The Struggle of Online Education
by Joshua Villalobos
The COVID-19 pandemic has shoved to our throats a modality new to us – the online learning.
It should be noted that there are existing effective online education programs prior to the pandemic. Among its implementer is no less than the University of the Philippines under the University of the Philippines Open University (UPOU) that was established in 1995.
However, unlike students of UPOU who chose to enroll in an institution where education is done online, students from other colleges and universities are not mentally and logistically ready for online education.
Few weeks after private schools and universities reopened despite strict quarantine measures, calls for #AcademicFreeze went viral on various social media platforms. Stories and anecdotes of students working at night, asking to be excused due to poor connection or unavailability of a gadget, asking around for donations have filled our newsfeeds.
Some of the students have even resorted to selling nude pictures or videos to support their online education.
The fact of the matter is that online classes are very challenging. Aside from the country’s poor internet connection, issues of technological and financial resources are an undeniable factor that continues to make online classes difficult for the majority of Filipino students.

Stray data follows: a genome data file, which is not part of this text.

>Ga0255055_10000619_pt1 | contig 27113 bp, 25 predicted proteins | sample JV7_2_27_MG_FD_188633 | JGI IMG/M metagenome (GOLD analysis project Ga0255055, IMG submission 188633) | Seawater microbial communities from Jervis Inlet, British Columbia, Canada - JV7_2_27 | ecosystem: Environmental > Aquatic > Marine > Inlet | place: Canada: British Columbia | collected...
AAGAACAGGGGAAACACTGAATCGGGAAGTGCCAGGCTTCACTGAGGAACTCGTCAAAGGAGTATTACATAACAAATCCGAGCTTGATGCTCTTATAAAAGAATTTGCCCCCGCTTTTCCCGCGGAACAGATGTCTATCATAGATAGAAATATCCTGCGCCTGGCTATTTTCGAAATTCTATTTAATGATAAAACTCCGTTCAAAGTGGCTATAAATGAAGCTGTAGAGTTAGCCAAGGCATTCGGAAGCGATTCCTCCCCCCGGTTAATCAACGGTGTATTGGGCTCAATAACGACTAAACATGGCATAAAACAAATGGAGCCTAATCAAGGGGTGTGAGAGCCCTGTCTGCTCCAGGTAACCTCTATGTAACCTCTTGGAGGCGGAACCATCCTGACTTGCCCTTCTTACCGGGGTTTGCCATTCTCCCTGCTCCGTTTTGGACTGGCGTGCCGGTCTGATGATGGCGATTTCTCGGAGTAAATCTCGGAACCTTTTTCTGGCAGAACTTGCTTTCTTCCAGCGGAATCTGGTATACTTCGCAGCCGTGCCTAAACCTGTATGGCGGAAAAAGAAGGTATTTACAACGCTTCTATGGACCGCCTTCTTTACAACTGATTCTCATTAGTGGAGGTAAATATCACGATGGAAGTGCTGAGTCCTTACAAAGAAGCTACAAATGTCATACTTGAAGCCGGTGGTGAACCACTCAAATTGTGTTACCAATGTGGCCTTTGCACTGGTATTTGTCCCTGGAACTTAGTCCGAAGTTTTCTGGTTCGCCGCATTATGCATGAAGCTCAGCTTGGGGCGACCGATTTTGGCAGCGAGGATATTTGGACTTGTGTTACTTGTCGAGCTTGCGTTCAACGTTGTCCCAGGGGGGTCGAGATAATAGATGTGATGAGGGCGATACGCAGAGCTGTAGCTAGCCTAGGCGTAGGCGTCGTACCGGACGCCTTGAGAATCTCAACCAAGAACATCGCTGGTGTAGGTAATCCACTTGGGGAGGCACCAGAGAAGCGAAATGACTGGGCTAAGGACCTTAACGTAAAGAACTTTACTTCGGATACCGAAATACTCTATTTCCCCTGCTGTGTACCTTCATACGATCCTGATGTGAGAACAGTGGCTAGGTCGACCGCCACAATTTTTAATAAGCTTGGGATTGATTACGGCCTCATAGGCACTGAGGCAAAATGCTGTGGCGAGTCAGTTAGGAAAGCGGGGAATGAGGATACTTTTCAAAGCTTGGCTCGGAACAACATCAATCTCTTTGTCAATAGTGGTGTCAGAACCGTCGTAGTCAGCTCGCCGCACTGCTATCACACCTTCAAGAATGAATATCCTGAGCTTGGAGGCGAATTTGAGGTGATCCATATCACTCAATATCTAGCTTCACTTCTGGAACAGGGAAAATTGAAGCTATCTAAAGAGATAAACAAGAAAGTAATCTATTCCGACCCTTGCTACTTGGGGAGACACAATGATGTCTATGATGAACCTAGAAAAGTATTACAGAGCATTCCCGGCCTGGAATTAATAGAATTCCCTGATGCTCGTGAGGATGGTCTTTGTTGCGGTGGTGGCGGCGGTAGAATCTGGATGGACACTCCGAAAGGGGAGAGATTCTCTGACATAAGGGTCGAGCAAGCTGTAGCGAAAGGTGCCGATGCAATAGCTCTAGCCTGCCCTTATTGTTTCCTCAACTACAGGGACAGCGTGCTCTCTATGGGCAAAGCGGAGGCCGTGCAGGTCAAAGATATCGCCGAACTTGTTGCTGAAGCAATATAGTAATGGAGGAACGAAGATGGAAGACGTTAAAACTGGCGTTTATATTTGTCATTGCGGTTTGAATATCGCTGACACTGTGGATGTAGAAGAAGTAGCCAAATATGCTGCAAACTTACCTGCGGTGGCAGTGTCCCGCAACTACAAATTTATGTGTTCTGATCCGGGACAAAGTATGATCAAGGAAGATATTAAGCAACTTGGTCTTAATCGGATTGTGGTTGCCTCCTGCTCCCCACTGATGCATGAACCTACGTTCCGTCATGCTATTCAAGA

Because no educational institution has seen this coming, most of them don’t have their own online platforms, and if they have one, these platforms are often underdeveloped and unmaintained and would crash multiple times a week. Thanks to Google, Discord, Zoom, Canvas, and other free “classrooms” and teleconferencing softwares because they became very useful in this very challenging time. However, issues still arise because even some of the teachers are not well-versed on these platforms (and it is not their fault), hence, they cannot also assist students who are having issues with the channel.
Lest we forget that a lot of students don’t have studio type rooms with office-like settings to do the online classes. Students residing in crowded areas would need to shoulder the extra burden of outside noise that can discourage focus and of course learning. This new modality of learning has challenged all of us. Our resentment should be heard as a cry for help and a call upon different sectors of the society. It should not be viewed as a typical “reklamo” but rather an expression of universal pain felt by students in the middle of the pandemic.